Tuesday 12 December 2017

Mooney turns up heat to inspire Ireland recovery

Ireland's John Mooney
Ireland's John Mooney

David Townsend

JOHN MOONEY claimed his first five-wicket haul and Ed Joyce followed up with 74 not out as Ireland turned the tables on rivals Afghanistan on the second day of the InterContinental Cup final.

A mighty effort with the ball -- led by Mooney, George Dockrell and Trent Johnston -- saw the three-times champions dismiss Afghanistan for 182 and gain a first-innings lead of five runs in the five-day contest at the ICC Global Cricket Academy.

Joyce and Niall O'Brien then cemented the advantage with an unbroken third-wicket partnership of 106 on an increasingly batsman-friendly pitch, taking Ireland to 159-2 at the close.

"We ground it out and batted far better than we did in the the first innings," Joyce said."There were still a few loose shots in there, but the real story is the way the lads bowled.

To get them out on that pitch for a lead -- no matter how small -- was a fantastic effort. We caught well too and now we need to push on and build a really big total. It's by no means over, but we are far better placed than we were."

Mooney took a wicket with his first ball on Tuesday and repeated the feat yesterday after another strong but unproductive opening burst from Johnston.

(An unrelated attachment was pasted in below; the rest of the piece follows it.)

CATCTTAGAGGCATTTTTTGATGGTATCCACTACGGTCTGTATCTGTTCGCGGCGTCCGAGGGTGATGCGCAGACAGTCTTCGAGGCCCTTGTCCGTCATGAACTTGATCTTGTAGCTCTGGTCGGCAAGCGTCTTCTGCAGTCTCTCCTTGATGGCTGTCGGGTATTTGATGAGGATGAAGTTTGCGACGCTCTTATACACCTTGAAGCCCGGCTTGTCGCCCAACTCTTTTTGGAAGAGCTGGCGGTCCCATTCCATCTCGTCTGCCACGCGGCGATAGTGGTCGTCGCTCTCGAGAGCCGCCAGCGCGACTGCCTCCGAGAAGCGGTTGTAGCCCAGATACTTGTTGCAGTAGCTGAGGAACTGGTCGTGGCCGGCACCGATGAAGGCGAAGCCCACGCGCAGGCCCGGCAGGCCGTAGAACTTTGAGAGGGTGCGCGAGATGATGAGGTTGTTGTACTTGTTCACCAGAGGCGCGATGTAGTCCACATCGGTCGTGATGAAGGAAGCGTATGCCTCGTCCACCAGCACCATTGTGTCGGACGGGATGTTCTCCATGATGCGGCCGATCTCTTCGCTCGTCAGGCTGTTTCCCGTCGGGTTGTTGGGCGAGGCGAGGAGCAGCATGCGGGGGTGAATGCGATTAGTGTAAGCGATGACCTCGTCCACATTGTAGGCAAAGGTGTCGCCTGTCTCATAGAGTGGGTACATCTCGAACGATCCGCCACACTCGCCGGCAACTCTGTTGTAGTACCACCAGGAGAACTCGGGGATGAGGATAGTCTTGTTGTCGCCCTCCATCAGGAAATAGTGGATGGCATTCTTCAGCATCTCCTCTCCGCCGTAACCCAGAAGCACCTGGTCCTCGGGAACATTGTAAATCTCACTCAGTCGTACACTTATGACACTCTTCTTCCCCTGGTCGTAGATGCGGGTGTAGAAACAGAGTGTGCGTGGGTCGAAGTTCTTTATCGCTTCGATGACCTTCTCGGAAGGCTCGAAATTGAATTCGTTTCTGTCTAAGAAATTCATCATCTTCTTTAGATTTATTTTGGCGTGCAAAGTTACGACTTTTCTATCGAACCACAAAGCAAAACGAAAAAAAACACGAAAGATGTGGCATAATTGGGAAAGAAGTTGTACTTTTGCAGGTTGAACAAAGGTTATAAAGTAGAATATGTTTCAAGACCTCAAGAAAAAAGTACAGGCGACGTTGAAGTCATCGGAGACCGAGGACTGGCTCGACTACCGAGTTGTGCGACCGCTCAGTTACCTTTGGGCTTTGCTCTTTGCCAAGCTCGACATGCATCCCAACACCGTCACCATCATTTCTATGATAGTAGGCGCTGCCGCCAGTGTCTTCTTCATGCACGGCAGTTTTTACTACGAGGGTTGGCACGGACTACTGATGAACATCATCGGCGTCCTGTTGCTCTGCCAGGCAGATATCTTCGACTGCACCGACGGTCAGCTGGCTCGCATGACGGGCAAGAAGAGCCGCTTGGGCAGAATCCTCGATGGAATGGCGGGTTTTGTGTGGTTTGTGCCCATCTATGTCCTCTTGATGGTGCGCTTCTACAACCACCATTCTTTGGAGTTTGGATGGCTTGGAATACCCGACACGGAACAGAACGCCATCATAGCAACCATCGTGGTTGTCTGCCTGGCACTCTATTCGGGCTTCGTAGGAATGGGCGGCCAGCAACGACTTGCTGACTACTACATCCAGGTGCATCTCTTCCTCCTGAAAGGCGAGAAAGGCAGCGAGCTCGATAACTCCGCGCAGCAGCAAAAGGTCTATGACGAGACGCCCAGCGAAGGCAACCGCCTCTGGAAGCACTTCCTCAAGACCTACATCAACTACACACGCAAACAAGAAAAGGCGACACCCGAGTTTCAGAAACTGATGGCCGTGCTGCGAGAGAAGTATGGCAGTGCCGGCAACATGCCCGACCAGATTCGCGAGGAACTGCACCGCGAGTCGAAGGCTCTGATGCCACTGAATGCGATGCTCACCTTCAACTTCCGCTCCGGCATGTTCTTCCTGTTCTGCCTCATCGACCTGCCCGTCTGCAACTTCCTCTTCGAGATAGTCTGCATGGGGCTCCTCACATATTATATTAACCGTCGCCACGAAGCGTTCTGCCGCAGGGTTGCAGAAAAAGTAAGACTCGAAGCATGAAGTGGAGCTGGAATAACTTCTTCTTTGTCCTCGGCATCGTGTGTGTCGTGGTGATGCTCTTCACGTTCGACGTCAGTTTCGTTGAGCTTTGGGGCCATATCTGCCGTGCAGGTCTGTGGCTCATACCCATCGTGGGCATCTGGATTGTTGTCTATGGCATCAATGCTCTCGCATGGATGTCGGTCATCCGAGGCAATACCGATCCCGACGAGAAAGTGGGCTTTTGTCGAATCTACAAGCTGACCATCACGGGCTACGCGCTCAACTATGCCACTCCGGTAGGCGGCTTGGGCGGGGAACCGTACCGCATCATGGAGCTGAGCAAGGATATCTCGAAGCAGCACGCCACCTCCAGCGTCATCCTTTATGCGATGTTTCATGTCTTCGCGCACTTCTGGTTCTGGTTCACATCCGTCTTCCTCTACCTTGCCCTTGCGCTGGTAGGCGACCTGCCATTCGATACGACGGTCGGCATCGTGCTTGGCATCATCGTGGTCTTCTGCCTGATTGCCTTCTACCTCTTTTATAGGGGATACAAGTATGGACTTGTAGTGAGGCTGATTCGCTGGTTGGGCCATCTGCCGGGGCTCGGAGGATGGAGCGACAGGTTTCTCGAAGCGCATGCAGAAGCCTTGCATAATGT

Dockrell had the dangerous Asghar Stanikzai caught behind for 41 and Mooney was on course for his best Ireland figures of 5-45 when Andrew White snaffled another fine catch at third slip.

A cautious seventh-wicket stand took Afghanistan to 175-6 either side of lunch before Johnston's tireless efforts finally found an edge that carried to wicketkeeper O'Brien -- a dismissal the 39-year-old celebrated by falling flat on his back in relief.

Two stumpings off Dockrell that gave O'Brien five victims for the innings and a second wicket for Johnston when Mohammad Nabi holed out to third man for 42 meant the Afghans had lost their last four wickets for seven runs.

Paul Stirling and skipper William Porterfield both found unlucky ways to get out but after a couple of early aerial shots, Joyce settled down to reach only the second half century of the match. By stumps he had struck 13 fours with O'Brien 40 not out at the other end.



Irish Independent

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